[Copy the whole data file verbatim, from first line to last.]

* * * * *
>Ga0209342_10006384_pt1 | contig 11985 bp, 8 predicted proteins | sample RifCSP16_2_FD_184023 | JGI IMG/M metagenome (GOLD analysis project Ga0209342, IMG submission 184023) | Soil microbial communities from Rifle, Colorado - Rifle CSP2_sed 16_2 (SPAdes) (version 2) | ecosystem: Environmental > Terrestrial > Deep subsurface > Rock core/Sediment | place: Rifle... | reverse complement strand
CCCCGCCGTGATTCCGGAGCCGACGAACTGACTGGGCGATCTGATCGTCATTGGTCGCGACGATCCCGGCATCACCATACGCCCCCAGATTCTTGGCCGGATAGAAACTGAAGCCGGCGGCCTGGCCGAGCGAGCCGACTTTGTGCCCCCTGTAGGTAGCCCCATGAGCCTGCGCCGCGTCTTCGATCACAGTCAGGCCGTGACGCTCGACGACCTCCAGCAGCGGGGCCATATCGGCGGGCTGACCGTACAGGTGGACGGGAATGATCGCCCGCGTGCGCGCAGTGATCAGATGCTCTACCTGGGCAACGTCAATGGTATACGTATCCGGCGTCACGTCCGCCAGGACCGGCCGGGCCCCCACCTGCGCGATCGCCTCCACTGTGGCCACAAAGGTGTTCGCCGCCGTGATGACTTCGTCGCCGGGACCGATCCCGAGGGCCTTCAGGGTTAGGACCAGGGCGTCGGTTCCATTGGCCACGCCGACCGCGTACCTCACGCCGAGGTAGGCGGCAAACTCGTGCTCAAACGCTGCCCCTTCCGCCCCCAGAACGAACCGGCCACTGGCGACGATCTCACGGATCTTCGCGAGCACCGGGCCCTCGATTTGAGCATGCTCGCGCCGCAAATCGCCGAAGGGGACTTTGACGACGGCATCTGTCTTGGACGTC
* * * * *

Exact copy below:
>Ga0209342_10006384_pt1 | contig 11985 bp, 8 predicted proteins | sample RifCSP16_2_FD_184023 | JGI IMG/M metagenome (GOLD analysis project Ga0209342, IMG submission 184023) | Soil microbial communities from Rifle, Colorado - Rifle CSP2_sed 16_2 (SPAdes) (version 2) | ecosystem: Environmental > Terrestrial > Deep subsurface > Rock core/Sediment | place: Rifle... | reverse complement strand
CCCCGCCGTGATTCCGGAGCCGACGAACTGACTGGGCGATCTGATCGTCATTGGTCGCGACGATCCCGGCATCACCATACGCCCCCAGATTCTTGGCCGGATAGAAACTGAAGCCGGCGGCCTGGCCGAGCGAGCCGACTTTGTGCCCCCTGTAGGTAGCCCCATGAGCCTGCGCCGCGTCTTCGATCACAGTCAGGCCGTGACGCTCGACGACCTCCAGCAGCGGGGCCATATCGGCGGGCTGACCGTACAGGTGGACGGGAATGATCGCCCGCGTGCGCGCAGTGATCAGATGCTCTACCTGGGCAACGTCAATGGTATACGTATCCGGCGTCACGTCCGCCAGGACCGGCCGGGCCCCCACCTGCGCGATCGCCTCCACTGTGGCCACAAAGGTGTTCGCCGCCGTGATGACTTCGTCGCCGGGACCGATCCCGAGGGCCTTCAGGGTTAGGACCAGGGCGTCGGTTCCATTGGCCACGCCGACCGCGTACCTCACGCCGAGGTAGGCGGCAAACTCGTGCTCAAACGCTGCCCCTTCCGCCCCCAGAACGAACCGGCCACTGGCGACGATCTCACGGATCTTCGCGAGCACCGGGCCCTCGATTTGAGCATGCTCGCGCCGCAAATCGCCGAAGGGGACTTTGACGACGGCATCTGTCTTGGACGTC